I think the thing to which we all are striving is to know God in his fullness.
We want to grasp the ultimate. And God is the Ultimate. He is the creator of the universe. All good things come from him. To be close to him is to be close to the One who can make us complete, who can provide full protection and blessing on our lives. We want to be safe with him.
We want to be saved. We want eternal life – life free from sin and the decay and death that it brings. To come close to him is to come close to all of those things.
God is the end to which our lives are pointing.
When we gather for worship, we’re stopping all of our worldly pursuits – the pursuit of food, clothing, shelter – in order to dedicate ourselves only to seeking God. Of course, we can worship God even as we do our daily work, but there’s something important about putting all of that aside – and everything else – to focus solely on him. We gather to worship weekly, and it is a special thing. We want to come close to God when we gather like this.
The people of Israel’s first formal worship service is recorded in Leviticus 9. You will notice the whole point of the worship service was “that the glory of the Lord may appear to you.”
And you also will notice the steps by which the people came close to God’s glory. They sought atonement through sacrifice. They offered a burnt offering – a symbol of their giving of their whole selves over to God. They offered a grain offering – an offering out of their gratitude to God. And they offered a peace offering, celebrating their relationship with God. They ate together.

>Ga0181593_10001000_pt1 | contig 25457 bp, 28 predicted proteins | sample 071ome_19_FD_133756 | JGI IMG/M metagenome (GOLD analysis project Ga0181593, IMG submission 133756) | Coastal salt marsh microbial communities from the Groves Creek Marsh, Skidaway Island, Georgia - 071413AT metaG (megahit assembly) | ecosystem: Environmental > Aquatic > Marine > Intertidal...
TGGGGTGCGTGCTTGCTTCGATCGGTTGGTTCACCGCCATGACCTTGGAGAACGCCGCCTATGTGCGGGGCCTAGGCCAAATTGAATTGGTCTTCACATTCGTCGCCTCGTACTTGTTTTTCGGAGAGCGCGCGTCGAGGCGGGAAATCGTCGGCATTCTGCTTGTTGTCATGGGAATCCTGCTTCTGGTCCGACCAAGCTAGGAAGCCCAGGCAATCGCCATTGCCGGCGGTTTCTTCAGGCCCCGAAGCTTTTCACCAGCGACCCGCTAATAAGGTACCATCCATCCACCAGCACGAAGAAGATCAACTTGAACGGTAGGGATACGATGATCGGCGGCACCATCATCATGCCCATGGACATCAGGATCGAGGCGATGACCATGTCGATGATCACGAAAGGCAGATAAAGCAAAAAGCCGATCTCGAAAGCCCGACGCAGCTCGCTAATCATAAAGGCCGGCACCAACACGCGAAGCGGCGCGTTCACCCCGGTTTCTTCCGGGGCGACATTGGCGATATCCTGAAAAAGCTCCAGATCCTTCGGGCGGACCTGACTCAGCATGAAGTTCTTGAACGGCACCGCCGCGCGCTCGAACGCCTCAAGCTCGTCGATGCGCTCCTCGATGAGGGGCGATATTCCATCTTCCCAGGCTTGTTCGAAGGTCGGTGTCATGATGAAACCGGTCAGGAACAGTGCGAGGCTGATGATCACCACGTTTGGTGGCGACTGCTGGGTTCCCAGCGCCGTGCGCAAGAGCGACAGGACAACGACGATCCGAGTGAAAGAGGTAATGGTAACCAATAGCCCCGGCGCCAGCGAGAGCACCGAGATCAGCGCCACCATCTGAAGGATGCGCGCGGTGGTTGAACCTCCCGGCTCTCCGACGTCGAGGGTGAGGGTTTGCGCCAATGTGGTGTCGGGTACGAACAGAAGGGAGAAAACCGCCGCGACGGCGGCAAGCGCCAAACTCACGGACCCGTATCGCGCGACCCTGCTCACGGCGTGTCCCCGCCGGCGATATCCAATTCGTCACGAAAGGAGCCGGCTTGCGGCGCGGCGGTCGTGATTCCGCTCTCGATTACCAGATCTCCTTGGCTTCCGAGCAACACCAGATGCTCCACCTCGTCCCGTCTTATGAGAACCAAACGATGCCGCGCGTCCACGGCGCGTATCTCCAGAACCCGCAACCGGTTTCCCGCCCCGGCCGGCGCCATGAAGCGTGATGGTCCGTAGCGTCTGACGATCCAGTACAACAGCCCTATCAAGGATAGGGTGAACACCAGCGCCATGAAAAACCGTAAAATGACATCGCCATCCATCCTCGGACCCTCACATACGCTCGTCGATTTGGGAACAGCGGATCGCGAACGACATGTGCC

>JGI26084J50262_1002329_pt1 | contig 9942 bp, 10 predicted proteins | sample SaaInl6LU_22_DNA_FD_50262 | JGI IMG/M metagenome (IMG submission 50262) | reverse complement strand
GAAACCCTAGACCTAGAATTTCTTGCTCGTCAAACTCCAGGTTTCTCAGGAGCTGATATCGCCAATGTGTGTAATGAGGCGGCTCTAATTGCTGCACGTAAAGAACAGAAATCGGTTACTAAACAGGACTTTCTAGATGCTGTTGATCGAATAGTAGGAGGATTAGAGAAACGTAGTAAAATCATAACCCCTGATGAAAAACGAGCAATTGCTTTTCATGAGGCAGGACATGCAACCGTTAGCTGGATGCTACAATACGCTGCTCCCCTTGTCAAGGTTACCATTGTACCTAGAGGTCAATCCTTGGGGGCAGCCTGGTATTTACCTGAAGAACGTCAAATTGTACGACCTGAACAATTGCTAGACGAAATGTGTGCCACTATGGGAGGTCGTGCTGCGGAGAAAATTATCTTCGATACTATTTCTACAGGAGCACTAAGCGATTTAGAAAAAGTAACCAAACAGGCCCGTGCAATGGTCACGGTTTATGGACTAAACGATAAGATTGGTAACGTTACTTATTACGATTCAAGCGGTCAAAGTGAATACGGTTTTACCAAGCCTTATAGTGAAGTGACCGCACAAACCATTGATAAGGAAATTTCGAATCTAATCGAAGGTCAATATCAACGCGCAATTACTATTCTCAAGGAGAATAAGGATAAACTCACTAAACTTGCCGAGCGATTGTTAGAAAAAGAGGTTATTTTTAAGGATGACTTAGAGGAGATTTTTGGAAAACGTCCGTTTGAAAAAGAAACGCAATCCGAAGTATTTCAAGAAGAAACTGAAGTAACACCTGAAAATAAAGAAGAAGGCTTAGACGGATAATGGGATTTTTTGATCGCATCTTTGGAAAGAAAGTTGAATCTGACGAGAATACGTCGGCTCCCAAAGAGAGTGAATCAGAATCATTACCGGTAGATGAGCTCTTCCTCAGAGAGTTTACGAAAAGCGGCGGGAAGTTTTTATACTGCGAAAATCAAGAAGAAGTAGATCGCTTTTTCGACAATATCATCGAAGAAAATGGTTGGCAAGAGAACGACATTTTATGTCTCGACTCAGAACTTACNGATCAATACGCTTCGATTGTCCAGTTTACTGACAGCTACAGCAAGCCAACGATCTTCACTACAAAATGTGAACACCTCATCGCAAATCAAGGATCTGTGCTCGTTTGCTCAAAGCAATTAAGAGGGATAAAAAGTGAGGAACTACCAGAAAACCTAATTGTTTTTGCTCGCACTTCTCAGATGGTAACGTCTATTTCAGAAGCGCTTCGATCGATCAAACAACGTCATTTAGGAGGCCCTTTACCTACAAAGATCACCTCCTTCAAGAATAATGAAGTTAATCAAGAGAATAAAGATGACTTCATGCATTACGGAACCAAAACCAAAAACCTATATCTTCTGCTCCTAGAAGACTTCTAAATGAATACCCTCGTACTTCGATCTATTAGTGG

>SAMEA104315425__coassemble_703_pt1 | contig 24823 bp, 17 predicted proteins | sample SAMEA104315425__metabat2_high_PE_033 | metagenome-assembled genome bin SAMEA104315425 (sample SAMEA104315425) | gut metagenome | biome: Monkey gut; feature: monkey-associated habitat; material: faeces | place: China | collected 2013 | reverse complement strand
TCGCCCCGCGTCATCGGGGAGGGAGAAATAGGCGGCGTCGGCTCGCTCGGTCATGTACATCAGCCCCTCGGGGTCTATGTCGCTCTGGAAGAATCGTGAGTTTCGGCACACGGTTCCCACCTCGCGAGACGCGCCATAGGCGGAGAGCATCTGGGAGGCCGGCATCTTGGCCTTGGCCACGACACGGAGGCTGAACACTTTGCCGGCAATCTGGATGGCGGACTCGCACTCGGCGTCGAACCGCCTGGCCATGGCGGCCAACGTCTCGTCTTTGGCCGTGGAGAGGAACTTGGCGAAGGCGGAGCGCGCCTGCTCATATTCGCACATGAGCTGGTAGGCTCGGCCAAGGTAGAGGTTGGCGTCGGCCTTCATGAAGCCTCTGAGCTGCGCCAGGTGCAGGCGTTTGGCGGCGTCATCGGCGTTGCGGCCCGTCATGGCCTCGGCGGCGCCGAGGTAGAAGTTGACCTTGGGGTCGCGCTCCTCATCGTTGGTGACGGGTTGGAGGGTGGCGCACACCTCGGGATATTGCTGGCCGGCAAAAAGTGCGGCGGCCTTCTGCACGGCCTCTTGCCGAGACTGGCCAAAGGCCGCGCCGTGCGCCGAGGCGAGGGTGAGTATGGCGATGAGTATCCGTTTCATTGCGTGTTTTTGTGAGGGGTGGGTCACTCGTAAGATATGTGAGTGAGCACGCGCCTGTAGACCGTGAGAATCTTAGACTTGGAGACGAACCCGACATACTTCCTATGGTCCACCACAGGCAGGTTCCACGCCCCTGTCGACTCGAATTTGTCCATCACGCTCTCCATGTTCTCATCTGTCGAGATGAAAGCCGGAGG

Aaron, the high priest, blessed the people. And then he and Moses went into the tabernacle, where God’s presence was, and returned to bless the people again.
And the glory of God appeared to the people. God’s fire consumed the burning sacrifices on the altar. And the people fell down in worship.
This is a picture of a people moving from separation from God because of their sinfulness into his presence by way of atonement. The people gave their very best to God. They celebrated their peace with God. And God showed up. He made himself known to them.
Our worship – our coming into God’s presence – operates no differently than this. Before we can even think about drawing near to God, we must have a sacrifice. We must have atonement. And Jesus Christ is that sacrifice, dying on the cross for our sins.
And then we offer the best of ourselves – our “grain offerings,” of sorts. We take up our crosses, and we follow him. And we celebrate the peace we have with God through the Lord’s Supper.
Through all of this, God’s presence dwells inside of us through his Holy Spirit. But I think the fire burns brightest when we follow this pattern of fully surrendering ourselves to God, day by day, minute by minute – “to present your bodies as a living sacrifice, holy and acceptable to God, which is your spiritual worship” (Romans 12:1).
And so, I suppose, that’s the question for today.
If we really want to draw near to God – to see his glory – we first must accept by faith the sacrifice of Christ. And we must live out that faith by offering the best of ourselves to Him.
“And we all, with unveiled face, beholding the glory of the Lord, are being transformed into the same image from one degree of glory to another. This comes from the Lord who is the Spirit” (2 Corinthians 3:18).